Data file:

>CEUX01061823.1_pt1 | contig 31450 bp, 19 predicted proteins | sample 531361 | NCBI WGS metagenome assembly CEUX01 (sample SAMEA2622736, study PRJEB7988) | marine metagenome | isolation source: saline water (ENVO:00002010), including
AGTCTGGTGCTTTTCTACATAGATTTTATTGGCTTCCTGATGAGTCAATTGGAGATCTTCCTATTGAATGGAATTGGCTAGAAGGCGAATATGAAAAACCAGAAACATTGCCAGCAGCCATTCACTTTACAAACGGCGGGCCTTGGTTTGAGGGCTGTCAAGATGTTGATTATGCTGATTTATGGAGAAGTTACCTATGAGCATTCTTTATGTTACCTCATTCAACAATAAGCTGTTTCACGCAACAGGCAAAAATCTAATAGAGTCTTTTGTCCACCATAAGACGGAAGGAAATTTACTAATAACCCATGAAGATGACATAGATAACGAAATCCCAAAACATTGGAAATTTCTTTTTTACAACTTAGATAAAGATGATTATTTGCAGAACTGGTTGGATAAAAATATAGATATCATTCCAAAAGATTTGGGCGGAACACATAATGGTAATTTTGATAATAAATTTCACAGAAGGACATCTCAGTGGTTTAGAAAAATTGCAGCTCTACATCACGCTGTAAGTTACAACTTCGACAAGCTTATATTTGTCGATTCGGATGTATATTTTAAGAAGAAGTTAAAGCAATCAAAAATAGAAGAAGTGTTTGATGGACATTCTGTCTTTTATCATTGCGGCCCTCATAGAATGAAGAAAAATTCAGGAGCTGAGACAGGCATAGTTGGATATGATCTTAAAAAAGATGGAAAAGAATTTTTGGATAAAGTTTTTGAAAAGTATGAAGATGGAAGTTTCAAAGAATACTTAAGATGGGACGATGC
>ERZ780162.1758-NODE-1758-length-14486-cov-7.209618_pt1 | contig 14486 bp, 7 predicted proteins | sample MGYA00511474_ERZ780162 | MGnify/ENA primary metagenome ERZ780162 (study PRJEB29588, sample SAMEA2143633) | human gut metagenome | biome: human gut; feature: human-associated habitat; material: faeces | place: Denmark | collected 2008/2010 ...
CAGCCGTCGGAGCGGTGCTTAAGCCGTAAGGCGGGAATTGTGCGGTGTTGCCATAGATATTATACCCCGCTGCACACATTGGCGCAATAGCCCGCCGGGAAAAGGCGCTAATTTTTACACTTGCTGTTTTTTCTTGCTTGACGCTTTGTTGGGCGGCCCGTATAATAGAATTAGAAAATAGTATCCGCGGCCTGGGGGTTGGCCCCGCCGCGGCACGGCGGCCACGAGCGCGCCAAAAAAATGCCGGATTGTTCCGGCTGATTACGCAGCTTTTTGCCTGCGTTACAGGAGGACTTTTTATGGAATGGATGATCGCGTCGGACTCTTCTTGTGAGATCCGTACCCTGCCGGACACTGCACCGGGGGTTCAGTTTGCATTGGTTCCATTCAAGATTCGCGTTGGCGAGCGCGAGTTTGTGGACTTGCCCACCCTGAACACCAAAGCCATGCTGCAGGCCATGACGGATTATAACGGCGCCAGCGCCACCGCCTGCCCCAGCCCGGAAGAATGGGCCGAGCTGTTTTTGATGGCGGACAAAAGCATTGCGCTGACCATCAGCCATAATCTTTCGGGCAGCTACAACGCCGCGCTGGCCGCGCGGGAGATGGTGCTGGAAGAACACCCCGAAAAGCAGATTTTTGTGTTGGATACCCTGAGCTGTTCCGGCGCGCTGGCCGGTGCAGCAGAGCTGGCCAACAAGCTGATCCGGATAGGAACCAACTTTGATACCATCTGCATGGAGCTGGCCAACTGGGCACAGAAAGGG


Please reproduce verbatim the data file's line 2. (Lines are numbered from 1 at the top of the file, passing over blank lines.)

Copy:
AGTCTGGTGCTTTTCTACATAGATTTTATTGGCTTCCTGATGAGTCAATTGGAGATCTTCCTATTGAATGGAATTGGCTAGAAGGCGAATATGAAAAACCAGAAACATTGCCAGCAGCCATTCACTTTACAAACGGCGGGCCTTGGTTTGAGGGCTGTCAAGATGTTGATTATGCTGATTTATGGAGAAGTTACCTATGAGCATTCTTTATGTTACCTCATTCAACAATAAGCTGTTTCACGCAACAGGCAAAAATCTAATAGAGTCTTTTGTCCACCATAAGACGGAAGGAAATTTACTAATAACCCATGAAGATGACATAGATAACGAAATCCCAAAACATTGGAAATTTCTTTTTTACAACTTAGATAAAGATGATTATTTGCAGAACTGGTTGGATAAAAATATAGATATCATTCCAAAAGATTTGGGCGGAACACATAATGGTAATTTTGATAATAAATTTCACAGAAGGACATCTCAGTGGTTTAGAAAAATTGCAGCTCTACATCACGCTGTAAGTTACAACTTCGACAAGCTTATATTTGTCGATTCGGATGTATATTTTAAGAAGAAGTTAAAGCAATCAAAAATAGAAGAAGTGTTTGATGGACATTCTGTCTTTTATCATTGCGGCCCTCATAGAATGAAGAAAAATTCAGGAGCTGAGACAGGCATAGTTGGATATGATCTTAAAAAAGATGGAAAAGAATTTTTGGATAAAGTTTTTGAAAAGTATGAAGATGGAAGTTTCAAAGAATACTTAAGATGGGACGATGC